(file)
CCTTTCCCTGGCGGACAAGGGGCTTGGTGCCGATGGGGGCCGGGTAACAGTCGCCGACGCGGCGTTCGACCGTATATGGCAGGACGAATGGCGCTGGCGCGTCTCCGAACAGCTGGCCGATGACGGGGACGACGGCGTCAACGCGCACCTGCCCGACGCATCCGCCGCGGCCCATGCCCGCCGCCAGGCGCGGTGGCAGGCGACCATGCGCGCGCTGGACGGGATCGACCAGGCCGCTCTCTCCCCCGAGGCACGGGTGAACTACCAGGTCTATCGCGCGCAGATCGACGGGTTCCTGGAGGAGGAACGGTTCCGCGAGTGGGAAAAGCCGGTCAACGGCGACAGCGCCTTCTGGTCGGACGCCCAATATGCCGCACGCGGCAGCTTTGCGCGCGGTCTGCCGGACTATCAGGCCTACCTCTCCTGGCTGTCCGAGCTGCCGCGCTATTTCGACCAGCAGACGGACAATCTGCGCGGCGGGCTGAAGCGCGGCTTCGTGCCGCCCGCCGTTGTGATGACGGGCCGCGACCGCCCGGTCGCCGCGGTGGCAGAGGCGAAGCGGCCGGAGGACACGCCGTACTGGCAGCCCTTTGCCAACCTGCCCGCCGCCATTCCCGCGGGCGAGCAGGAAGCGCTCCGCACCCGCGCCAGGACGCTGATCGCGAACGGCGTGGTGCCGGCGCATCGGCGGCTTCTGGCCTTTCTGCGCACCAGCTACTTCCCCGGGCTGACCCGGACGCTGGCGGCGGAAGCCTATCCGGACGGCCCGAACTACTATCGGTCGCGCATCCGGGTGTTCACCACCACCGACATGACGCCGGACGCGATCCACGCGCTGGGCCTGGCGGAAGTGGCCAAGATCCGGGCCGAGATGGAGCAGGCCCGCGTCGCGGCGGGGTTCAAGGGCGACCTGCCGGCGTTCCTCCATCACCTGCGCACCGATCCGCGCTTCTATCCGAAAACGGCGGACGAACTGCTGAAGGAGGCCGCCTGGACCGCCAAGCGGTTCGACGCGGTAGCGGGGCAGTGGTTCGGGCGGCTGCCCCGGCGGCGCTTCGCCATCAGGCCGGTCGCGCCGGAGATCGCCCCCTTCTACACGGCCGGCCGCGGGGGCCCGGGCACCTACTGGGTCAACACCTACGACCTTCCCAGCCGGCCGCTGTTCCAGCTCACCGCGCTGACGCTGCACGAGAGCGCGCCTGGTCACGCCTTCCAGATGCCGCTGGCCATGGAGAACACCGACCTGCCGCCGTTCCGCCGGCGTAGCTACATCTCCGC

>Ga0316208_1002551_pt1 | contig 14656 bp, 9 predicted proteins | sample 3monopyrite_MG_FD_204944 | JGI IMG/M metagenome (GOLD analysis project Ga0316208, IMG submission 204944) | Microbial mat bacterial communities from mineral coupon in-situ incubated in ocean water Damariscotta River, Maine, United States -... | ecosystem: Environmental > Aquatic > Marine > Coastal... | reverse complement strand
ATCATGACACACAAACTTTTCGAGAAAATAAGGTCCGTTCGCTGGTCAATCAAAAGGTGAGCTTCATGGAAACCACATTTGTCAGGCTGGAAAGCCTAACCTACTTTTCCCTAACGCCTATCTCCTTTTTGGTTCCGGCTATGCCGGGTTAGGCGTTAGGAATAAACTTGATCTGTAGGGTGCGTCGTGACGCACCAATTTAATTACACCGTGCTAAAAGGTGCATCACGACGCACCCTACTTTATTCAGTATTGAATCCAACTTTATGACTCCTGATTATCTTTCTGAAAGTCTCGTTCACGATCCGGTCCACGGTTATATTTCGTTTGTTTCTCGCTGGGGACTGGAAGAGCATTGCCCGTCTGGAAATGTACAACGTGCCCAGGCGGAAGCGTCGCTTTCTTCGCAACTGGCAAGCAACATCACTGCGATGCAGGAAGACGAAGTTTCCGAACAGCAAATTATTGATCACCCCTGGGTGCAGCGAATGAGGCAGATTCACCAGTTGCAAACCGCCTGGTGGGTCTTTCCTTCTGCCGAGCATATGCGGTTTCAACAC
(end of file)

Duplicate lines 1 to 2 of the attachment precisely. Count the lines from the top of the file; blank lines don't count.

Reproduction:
CCTTTCCCTGGCGGACAAGGGGCTTGGTGCCGATGGGGGCCGGGTAACAGTCGCCGACGCGGCGTTCGACCGTATATGGCAGGACGAATGGCGCTGGCGCGTCTCCGAACAGCTGGCCGATGACGGGGACGACGGCGTCAACGCGCACCTGCCCGACGCATCCGCCGCGGCCCATGCCCGCCGCCAGGCGCGGTGGCAGGCGACCATGCGCGCGCTGGACGGGATCGACCAGGCCGCTCTCTCCCCCGAGGCACGGGTGAACTACCAGGTCTATCGCGCGCAGATCGACGGGTTCCTGGAGGAGGAACGGTTCCGCGAGTGGGAAAAGCCGGTCAACGGCGACAGCGCCTTCTGGTCGGACGCCCAATATGCCGCACGCGGCAGCTTTGCGCGCGGTCTGCCGGACTATCAGGCCTACCTCTCCTGGCTGTCCGAGCTGCCGCGCTATTTCGACCAGCAGACGGACAATCTGCGCGGCGGGCTGAAGCGCGGCTTCGTGCCGCCCGCCGTTGTGATGACGGGCCGCGACCGCCCGGTCGCCGCGGTGGCAGAGGCGAAGCGGCCGGAGGACACGCCGTACTGGCAGCCCTTTGCCAACCTGCCCGCCGCCATTCCCGCGGGCGAGCAGGAAGCGCTCCGCACCCGCGCCAGGACGCTGATCGCGAACGGCGTGGTGCCGGCGCATCGGCGGCTTCTGGCCTTTCTGCGCACCAGCTACTTCCCCGGGCTGACCCGGACGCTGGCGGCGGAAGCCTATCCGGACGGCCCGAACTACTATCGGTCGCGCATCCGGGTGTTCACCACCACCGACATGACGCCGGACGCGATCCACGCGCTGGGCCTGGCGGAAGTGGCCAAGATCCGGGCCGAGATGGAGCAGGCCCGCGTCGCGGCGGGGTTCAAGGGCGACCTGCCGGCGTTCCTCCATCACCTGCGCACCGATCCGCGCTTCTATCCGAAAACGGCGGACGAACTGCTGAAGGAGGCCGCCTGGACCGCCAAGCGGTTCGACGCGGTAGCGGGGCAGTGGTTCGGGCGGCTGCCCCGGCGGCGCTTCGCCATCAGGCCGGTCGCGCCGGAGATCGCCCCCTTCTACACGGCCGGCCGCGGGGGCCCGGGCACCTACTGGGTCAACACCTACGACCTTCCCAGCCGGCCGCTGTTCCAGCTCACCGCGCTGACGCTGCACGAGAGCGCGCCTGGTCACGCCTTCCAGATGCCGCTGGCCATGGAGAACACCGACCTGCCGCCGTTCCGCCGGCGTAGCTACATCTCCGC

>Ga0316208_1002551_pt1 | contig 14656 bp, 9 predicted proteins | sample 3monopyrite_MG_FD_204944 | JGI IMG/M metagenome (GOLD analysis project Ga0316208, IMG submission 204944) | Microbial mat bacterial communities from mineral coupon in-situ incubated in ocean water Damariscotta River, Maine, United States -... | ecosystem: Environmental > Aquatic > Marine > Coastal... | reverse complement strand